Take advantage of the free seminars and skill-building workshops being offered by multiple entities to fine-tune or learn a new one, to increase one’s marketability.

Beth Settje; Associate Director, College to Career Transitions and Alumni Engagement; Career Center Course Instructor – SYE, Internship, Co-op; University of Connecticut

Fifth Answer:

Because so many internships have been cancelled for students and it’s still very difficult to find those opportunities this year, I’ve been encouraging students to 1) job shadow and 2) volunteer their time.

Job shadowing with different companies can give students insight into a variety of career options within their field and help them understand what they’re interested in AND serve as an opportunity for career services to help them build their network so they can make relevant connections within their field.

There are also a lot of non-profits or local small businesses that have work that students could do that may be relevant to the students’ field that the business/charities aren’t able to pay anyone for or maybe don’t know how to do. For instance, I encourage graphic design/marketing students to reach out to small businesses or local charity groups to see if they need help with social media marketing. I’m sure help is needed far beyond the marketing field, so I encourage all students to just reach out and see if their time/knowledge could be helpful and applied in a relevant way. That experience can be extremely helpful for the businesses / charities and serves as a good experience for students.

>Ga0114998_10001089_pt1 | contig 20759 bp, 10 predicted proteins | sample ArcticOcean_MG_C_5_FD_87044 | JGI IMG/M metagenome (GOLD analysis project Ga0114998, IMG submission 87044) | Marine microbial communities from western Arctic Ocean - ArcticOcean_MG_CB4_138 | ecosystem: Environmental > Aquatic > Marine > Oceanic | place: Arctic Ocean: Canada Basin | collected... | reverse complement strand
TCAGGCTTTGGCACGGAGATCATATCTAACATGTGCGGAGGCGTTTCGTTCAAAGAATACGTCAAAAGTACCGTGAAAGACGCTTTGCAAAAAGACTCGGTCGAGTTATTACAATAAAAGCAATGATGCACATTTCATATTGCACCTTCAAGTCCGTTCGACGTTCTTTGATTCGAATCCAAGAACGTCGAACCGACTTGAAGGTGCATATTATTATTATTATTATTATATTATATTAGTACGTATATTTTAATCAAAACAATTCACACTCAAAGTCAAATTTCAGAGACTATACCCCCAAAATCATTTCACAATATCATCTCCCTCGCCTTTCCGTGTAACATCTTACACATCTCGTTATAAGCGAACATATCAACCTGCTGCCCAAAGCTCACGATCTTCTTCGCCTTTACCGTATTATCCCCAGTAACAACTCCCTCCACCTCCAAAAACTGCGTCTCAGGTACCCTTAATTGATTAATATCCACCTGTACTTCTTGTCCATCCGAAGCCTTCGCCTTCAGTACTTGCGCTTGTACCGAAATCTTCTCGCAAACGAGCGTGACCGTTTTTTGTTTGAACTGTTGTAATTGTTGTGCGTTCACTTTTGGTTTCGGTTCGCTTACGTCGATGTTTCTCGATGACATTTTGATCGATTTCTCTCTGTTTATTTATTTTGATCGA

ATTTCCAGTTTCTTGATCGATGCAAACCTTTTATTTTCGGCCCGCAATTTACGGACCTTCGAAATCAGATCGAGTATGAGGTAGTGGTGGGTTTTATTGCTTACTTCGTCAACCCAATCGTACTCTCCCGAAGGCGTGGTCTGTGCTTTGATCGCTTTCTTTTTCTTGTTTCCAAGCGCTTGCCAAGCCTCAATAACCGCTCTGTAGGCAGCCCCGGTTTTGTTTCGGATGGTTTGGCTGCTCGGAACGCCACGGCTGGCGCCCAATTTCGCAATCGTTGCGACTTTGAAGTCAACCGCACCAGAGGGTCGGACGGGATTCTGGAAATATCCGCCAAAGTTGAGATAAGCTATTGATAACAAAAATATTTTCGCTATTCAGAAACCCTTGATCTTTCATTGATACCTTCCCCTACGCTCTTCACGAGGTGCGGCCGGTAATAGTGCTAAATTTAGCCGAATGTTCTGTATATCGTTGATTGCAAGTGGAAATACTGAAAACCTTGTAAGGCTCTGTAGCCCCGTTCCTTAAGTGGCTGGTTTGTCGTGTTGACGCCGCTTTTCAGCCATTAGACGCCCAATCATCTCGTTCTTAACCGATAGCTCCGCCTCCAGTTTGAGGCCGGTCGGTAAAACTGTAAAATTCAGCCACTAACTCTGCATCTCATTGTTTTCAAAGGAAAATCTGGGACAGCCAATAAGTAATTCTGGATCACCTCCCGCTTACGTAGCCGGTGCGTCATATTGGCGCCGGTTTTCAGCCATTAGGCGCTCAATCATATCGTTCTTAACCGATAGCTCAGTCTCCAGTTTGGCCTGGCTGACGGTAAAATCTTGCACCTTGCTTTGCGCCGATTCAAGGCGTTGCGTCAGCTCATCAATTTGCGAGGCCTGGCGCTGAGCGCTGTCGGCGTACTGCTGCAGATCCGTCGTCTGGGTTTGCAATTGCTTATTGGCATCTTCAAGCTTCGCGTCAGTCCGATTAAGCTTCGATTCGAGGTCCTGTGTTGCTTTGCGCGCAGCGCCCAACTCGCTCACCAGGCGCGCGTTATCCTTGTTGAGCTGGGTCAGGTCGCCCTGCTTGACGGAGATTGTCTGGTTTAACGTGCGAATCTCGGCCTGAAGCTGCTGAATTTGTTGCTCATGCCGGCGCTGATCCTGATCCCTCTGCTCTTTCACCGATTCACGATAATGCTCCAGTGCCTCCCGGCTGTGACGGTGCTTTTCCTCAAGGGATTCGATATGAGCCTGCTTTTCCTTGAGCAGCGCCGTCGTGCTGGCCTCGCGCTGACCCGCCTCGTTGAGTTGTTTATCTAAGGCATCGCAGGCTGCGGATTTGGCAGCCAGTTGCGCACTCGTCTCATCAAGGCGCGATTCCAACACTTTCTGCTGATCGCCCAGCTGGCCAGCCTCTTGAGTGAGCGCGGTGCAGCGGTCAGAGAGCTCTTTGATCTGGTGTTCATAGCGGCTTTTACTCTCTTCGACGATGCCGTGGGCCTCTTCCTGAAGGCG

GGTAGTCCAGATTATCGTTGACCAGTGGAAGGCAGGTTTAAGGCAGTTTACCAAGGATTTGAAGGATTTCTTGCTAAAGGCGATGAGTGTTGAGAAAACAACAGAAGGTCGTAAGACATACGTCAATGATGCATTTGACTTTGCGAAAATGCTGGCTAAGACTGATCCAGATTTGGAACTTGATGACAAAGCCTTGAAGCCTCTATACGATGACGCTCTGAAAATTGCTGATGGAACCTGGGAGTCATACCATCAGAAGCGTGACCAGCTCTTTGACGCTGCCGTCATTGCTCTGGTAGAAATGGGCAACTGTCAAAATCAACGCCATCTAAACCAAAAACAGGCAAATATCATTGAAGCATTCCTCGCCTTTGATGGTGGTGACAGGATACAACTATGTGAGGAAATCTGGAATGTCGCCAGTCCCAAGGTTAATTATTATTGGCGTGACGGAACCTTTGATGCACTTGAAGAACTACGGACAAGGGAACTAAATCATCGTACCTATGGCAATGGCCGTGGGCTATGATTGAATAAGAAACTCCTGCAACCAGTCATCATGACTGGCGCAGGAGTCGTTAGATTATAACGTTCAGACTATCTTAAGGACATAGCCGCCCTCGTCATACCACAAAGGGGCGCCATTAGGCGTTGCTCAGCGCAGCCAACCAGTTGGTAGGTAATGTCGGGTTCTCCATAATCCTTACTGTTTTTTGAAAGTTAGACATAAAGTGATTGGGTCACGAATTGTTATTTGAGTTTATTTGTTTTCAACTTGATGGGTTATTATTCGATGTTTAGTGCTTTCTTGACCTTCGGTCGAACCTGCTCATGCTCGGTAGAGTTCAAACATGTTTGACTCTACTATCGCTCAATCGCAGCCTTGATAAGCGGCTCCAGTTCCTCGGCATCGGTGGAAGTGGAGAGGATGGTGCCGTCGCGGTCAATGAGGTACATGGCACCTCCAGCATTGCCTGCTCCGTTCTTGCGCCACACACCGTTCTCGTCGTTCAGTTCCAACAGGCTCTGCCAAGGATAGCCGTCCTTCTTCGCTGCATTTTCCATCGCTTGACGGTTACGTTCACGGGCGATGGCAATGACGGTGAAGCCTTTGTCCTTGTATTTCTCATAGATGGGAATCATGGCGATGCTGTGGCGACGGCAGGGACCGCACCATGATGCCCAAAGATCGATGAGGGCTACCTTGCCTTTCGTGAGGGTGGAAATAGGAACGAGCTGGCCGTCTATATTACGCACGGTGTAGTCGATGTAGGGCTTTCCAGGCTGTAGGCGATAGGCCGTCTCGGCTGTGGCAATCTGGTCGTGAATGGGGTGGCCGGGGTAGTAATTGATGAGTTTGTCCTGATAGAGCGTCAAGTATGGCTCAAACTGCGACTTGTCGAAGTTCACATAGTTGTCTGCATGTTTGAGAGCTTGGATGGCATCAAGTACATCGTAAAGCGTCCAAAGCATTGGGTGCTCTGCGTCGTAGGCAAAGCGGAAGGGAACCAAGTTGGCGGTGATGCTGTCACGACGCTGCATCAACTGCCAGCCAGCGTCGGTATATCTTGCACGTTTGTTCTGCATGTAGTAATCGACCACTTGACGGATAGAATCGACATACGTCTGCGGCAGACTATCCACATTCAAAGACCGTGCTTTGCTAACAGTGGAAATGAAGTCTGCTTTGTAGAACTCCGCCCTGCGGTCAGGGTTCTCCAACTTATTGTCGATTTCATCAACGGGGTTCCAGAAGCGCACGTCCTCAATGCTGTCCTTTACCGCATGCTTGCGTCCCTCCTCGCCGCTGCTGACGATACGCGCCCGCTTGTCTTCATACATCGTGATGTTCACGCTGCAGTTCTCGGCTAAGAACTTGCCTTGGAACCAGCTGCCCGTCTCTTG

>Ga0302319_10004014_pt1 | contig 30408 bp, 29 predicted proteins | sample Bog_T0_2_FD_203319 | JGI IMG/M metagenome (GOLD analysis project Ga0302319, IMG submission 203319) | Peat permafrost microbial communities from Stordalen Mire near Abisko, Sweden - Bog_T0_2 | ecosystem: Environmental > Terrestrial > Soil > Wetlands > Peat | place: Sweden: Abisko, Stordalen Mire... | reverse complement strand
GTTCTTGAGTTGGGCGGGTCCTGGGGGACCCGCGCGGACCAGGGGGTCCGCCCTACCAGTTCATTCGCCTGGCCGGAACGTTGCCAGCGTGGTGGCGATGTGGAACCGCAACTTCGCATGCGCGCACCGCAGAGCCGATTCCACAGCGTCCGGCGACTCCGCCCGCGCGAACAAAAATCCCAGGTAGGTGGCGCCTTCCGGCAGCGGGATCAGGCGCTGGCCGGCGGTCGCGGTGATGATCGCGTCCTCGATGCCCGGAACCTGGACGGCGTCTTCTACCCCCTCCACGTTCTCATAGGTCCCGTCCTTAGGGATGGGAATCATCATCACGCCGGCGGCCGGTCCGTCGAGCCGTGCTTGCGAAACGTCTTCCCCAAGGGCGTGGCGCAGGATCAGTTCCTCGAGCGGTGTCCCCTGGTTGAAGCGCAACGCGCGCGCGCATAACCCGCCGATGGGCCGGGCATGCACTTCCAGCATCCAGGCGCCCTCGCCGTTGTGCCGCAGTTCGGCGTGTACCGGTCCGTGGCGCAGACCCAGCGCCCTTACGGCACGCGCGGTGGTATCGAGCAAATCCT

Madison Fehring; Relocation Coordinator / Talent Advisor; Leggett & Platt

Sixth Answer:

Network like crazy! Informational interviewing has never been more important than right now.

Also, having a strong understanding of the necessary skill sets for the field/industry they want to go into. Since things are still so crazy right now, students might have a harder time going straight into their desired job title / industry. By understanding the skill-sets needed to succeed within their target industry, they can better look for opportunities that might be outside their desired industry that will still allow them to strengthen their transferable skills and be more competitive in their target industry in the future. Better for a student to get a job for a year that isn’t directly in their target industry but allows them to build related skills vs waiting around for a year trying to get a job that’s directly in their industry when there might not be that many opportunities available.

Njyhalo Pavati; Career Consultant; The University of Tennessee – Haslam College of Business

Seventh Answer:

I encourage students to get more involved with people and activities that they are interested in, such as attending school events, join student groups as well as attend professional meet ups, lectures, and professional memberships, and if possible, volunteer. I also recommend that students be vocal about what they want and are looking for. You never know who can help. It’s also important to remember that even before the pandemic, ones first job likely won’t be their dream job and that it is something to work towards through a variety of experiences.

Angela Lopez; Internship Coordinator and Career Advisor; School of the Art Institute of Chicago